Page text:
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Degradable commodity plastics from metallosupramolecular polymers

Periodic Reporting for period 1 - DECOMPOSE (Degradable commodity plastics from metallosupramolecular polymers)

Reporting period: 2020-06-15 to 2022-06-14

Plastic pollution, including tiny fragments known as microplastics, can adversely affect the environment, wildlife and humans. Only a very small percentage of commodity plastics are recycled. Much of the rest is incinerated, sits in landfills or is abandoned in the environment. Biodegradable plastics can ease this problem, especially if these are made from renewable resources. The combination of biodegradability and renewability allows to reduce the use of fossil fuel resources, decrease the material's carbon footprint, and lead to a faster decomposition in the environment. One of the main challenges for the end-of-life of polymers, i.e. what happens to them after their use by the consumer, is the difference in speed of degradation depending on the environment they are in. While most biodegradable polymers degrade readily within composting conditions, marine environments lead to a much slower degradation as a result of the different environmental conditions, namely temperature. One of the slowest step in plastic degradation is the decomposition of plastic materials from the macroscopic (cm to m scale) to the microscopic level (µm to nm). Once at the nanometer level, the polymers are much more exposed to microorganisms and other degradative processes in the environment, speeding up their degradation. This EU-funded project with the name “Degradable Commodity Plastics from Metallosupramolecular Polymers” (DECOMPOSE), provides a solution to this issue by installing water-extractable units within the polymer which massively accelerate the polymer degradation in the presence of water or in marine environments. While this project only showed a proof-of-concept for a certain type of polymeric material, it can be expanded to other types of material. In principle this coul provide another way of controlling the end-of-life of polymers in addition to recycling (chemical or mechanical), burning, and reuse.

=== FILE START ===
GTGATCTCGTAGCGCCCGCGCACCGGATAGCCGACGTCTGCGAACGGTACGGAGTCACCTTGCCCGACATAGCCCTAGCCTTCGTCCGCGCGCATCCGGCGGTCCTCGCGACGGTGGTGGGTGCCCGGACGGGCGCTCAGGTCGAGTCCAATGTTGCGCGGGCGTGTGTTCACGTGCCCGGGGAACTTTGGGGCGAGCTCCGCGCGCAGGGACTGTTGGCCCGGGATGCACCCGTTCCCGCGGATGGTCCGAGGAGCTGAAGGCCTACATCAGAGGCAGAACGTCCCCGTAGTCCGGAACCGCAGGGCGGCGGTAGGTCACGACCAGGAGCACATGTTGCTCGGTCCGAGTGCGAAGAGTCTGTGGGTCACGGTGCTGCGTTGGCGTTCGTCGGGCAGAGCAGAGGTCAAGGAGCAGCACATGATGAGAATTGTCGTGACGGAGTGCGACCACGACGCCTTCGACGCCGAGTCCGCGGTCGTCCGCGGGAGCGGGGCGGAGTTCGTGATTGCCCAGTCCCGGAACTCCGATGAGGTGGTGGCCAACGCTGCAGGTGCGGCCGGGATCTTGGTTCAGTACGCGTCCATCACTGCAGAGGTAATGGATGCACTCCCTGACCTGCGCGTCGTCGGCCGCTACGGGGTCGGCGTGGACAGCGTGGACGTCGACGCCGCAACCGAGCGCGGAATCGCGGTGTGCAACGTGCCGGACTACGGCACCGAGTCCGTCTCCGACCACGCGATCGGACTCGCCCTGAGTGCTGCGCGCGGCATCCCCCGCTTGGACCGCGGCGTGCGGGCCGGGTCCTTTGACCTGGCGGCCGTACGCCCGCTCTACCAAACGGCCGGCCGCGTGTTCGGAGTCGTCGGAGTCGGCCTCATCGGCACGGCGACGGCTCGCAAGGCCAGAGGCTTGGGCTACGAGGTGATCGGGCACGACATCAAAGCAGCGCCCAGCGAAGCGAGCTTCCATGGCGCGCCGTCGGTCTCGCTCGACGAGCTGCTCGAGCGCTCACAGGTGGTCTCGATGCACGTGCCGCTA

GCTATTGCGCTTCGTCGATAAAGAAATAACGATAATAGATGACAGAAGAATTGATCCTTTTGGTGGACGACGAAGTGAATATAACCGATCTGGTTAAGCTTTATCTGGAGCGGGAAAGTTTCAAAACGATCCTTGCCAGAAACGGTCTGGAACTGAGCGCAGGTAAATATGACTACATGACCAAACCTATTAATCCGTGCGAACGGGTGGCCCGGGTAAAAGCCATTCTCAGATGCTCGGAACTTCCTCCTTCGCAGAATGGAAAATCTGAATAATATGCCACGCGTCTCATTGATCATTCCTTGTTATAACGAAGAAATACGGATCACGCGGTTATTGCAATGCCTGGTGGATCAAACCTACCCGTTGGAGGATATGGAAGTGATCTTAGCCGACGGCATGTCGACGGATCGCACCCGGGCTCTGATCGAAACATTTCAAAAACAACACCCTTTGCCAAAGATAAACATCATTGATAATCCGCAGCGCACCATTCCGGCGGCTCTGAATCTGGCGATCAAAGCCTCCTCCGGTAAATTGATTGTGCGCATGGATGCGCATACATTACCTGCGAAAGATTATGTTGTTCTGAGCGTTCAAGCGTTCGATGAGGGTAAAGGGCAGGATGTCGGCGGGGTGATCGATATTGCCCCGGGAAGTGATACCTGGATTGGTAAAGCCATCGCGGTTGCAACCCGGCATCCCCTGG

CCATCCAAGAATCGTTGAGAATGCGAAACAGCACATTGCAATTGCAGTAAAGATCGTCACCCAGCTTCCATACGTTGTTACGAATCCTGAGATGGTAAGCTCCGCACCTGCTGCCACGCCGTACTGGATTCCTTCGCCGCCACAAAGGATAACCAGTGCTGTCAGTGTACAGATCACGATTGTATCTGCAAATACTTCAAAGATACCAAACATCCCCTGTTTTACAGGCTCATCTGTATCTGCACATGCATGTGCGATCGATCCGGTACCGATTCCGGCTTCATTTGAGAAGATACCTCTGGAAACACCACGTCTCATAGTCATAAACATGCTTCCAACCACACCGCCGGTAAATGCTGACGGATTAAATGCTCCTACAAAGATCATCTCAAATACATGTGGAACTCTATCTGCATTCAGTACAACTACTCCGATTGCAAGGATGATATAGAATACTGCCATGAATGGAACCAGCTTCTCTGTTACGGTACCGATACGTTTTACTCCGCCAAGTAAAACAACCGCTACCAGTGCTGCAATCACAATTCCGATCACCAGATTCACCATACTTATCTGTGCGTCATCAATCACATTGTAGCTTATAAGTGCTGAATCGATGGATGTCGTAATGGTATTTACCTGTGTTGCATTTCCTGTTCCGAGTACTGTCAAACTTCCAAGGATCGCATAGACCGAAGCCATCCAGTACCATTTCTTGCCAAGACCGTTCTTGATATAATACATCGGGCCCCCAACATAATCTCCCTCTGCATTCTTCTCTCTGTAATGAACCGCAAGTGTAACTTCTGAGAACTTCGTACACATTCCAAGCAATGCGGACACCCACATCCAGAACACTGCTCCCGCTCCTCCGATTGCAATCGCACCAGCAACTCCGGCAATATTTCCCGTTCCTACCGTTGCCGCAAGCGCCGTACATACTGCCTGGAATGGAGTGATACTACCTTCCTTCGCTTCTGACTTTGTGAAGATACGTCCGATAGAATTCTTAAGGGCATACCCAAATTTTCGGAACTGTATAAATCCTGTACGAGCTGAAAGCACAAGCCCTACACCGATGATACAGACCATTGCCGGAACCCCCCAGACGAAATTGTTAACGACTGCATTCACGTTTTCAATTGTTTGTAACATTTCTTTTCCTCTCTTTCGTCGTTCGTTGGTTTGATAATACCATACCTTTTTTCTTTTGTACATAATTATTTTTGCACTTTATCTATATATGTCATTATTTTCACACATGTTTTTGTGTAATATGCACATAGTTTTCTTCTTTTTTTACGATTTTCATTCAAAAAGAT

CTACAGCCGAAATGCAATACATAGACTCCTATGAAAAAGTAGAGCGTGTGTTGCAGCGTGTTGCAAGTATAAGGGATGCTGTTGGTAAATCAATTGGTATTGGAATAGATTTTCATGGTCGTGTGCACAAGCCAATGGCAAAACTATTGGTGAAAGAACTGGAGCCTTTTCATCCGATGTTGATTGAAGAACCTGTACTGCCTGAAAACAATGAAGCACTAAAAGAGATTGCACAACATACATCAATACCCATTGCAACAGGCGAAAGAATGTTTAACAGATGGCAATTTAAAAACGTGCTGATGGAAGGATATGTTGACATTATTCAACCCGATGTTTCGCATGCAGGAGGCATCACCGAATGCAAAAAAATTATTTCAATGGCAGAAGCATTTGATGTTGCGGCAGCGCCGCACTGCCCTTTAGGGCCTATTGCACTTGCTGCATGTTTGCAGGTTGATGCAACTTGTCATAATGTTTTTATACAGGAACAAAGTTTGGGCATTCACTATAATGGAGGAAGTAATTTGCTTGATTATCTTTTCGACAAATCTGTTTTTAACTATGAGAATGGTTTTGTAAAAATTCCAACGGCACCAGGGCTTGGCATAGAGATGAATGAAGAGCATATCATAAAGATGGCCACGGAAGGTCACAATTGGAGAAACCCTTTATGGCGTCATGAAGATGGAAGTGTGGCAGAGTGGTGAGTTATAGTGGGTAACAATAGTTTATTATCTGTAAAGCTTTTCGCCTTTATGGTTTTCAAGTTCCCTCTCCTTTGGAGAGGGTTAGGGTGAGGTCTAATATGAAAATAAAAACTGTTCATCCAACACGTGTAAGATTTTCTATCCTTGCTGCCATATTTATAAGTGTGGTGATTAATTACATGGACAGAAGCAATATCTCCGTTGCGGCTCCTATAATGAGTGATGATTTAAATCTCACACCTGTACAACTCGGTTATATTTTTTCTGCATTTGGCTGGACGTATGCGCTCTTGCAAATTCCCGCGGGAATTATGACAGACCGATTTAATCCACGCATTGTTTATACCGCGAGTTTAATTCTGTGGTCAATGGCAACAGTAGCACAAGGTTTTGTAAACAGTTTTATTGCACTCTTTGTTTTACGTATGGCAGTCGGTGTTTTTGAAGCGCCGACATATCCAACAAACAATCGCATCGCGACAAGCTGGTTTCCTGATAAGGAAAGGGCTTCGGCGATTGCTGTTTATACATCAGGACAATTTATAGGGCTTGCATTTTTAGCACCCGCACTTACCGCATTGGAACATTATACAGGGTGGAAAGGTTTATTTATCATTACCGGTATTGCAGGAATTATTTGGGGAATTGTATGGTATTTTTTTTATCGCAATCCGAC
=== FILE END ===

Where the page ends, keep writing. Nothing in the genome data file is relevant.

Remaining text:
The research performed so far has been focused on the first two work packages (WG1 and 2) investigating i) the proof-of-concept that metallosupramolecular polymers can be degraded by a simple extraction process with water, and ii) the synthesis of novel polyester-based building blocks suitable analogous to commodity polymers. WG1 used metallosupramolecular polymers already available in the host lab to establish the degradation of such polymers in water. The first tests were in liquid-liquid extractions in which the polymer was dissolved in a suitable solvent and then extracted with water, base, acid, or salt water. The degradation was followed by standard characterisation techniques, such as mechanical properties analyses.
At the same time, a novel polyester-based metallosupramolecular polymer was developed and fully characterised in terms of structure, and thermal and mechanical properties. This polymer was then also investigated for its ability to degrade in the dissolved and solid phase. Similar results to the previously tested polymer were obtained. Further investigations into other types of metallosupramolecular polymers highlighted that this degradative behaviour is universally applicable. Furthermore, the special polymers used have properties very similar to the commercial equivalents and could thus be a drop-in replacement.
The concept developed within this project, although simple, goes well beyond what is currently known about the degradation of (metallosupramolecular) polymers. In addition, this concept can be easily implemented into all types of polymer backbones, degradation by extraction of metal salts is a useful tool within the macromolecular toolbox to install degradability into commodity polymers. It is therefore a meaningful addition to the general discussion on plastic waste, reuse, recycling, and degradation. These types of scientific insights and discoveries are needed in order to advance and eliminate the issue of plastic waste as a whole. The publication of the results results from this project will contribute to the advancement of the field and their publication in a broad-interest peer reviewed journal is currently underway.
Degradation mechanism of metallosupramolecular polymers